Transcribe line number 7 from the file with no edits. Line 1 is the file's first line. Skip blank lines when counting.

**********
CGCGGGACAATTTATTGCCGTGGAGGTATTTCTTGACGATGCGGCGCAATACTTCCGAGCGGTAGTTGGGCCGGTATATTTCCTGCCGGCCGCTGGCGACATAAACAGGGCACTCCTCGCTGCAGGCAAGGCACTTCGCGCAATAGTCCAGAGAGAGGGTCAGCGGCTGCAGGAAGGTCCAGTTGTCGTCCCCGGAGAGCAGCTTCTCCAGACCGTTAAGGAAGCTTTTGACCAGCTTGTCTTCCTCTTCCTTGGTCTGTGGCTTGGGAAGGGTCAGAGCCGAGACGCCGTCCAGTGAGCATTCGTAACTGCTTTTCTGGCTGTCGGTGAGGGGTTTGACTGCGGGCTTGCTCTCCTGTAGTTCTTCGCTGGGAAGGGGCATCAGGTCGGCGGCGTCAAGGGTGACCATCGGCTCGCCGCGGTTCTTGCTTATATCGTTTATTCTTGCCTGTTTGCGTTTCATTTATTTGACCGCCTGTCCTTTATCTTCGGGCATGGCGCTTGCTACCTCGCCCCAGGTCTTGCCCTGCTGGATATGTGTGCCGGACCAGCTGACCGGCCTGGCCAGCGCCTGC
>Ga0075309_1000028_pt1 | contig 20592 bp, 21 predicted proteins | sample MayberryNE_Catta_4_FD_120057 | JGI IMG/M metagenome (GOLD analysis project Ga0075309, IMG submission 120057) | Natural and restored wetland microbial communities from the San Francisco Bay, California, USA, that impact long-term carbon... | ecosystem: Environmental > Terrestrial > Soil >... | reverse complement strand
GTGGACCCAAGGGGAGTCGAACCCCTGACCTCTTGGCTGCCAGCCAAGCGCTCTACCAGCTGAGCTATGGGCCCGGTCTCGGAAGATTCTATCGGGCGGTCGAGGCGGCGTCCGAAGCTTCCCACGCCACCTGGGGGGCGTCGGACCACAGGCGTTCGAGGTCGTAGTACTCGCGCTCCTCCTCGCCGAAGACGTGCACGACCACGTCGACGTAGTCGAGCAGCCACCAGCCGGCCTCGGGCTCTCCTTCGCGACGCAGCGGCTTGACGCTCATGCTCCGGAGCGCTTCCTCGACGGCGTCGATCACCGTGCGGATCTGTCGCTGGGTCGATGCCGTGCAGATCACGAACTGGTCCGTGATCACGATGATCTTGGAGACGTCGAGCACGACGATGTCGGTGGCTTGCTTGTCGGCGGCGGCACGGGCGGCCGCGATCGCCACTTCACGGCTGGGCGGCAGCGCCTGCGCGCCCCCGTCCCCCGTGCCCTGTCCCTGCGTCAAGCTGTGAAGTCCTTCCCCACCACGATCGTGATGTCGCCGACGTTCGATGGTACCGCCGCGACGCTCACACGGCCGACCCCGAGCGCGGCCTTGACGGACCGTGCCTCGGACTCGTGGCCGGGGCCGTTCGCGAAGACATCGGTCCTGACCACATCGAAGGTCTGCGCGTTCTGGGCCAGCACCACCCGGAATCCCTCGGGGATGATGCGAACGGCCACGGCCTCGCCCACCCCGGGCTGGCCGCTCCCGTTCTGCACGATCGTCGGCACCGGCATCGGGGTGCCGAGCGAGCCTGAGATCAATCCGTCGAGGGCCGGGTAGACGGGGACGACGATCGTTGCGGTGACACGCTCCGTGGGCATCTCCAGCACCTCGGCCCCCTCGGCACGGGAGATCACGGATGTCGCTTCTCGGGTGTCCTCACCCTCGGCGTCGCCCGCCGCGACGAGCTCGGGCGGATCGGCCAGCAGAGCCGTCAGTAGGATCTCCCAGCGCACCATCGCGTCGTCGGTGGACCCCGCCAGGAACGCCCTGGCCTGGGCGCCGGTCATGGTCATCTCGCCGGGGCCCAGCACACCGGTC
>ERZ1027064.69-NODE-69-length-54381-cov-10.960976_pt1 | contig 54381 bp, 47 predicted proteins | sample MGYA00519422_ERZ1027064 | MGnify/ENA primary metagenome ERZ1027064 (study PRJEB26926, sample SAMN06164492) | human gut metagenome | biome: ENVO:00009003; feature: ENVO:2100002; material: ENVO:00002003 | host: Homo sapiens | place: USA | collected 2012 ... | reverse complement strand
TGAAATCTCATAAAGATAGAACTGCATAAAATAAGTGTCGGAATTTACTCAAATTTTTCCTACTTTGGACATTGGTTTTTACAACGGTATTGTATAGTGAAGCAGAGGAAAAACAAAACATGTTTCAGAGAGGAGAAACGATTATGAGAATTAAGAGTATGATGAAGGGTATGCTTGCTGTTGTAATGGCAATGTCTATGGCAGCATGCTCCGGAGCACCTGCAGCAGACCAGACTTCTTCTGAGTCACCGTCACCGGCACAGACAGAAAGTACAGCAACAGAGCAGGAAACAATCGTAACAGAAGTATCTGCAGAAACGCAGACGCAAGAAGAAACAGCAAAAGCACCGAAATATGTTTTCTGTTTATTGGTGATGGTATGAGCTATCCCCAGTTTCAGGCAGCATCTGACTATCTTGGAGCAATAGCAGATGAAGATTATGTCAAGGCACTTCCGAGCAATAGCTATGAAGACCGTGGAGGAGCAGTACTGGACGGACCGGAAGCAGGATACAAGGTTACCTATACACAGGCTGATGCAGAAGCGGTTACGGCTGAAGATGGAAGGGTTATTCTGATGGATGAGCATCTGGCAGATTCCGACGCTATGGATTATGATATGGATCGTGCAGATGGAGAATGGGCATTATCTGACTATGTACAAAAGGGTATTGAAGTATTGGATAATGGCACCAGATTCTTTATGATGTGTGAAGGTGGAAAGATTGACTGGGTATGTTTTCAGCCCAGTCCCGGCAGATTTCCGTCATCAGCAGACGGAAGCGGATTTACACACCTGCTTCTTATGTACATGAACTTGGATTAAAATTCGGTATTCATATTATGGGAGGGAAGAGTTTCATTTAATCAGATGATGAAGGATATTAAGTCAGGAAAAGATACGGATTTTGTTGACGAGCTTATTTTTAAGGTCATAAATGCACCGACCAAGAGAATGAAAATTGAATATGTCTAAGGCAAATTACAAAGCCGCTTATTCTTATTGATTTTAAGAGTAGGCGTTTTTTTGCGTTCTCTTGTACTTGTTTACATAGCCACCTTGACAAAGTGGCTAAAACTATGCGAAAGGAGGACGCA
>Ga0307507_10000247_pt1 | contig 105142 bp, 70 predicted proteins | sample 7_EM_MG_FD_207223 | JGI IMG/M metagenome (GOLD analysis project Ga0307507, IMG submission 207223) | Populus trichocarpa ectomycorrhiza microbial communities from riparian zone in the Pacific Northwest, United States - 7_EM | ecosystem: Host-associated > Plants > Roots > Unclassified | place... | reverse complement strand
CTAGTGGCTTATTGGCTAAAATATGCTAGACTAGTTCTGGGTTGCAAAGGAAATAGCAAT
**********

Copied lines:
CTAGTGGCTTATTGGCTAAAATATGCTAGACTAGTTCTGGGTTGCAAAGGAAATAGCAAT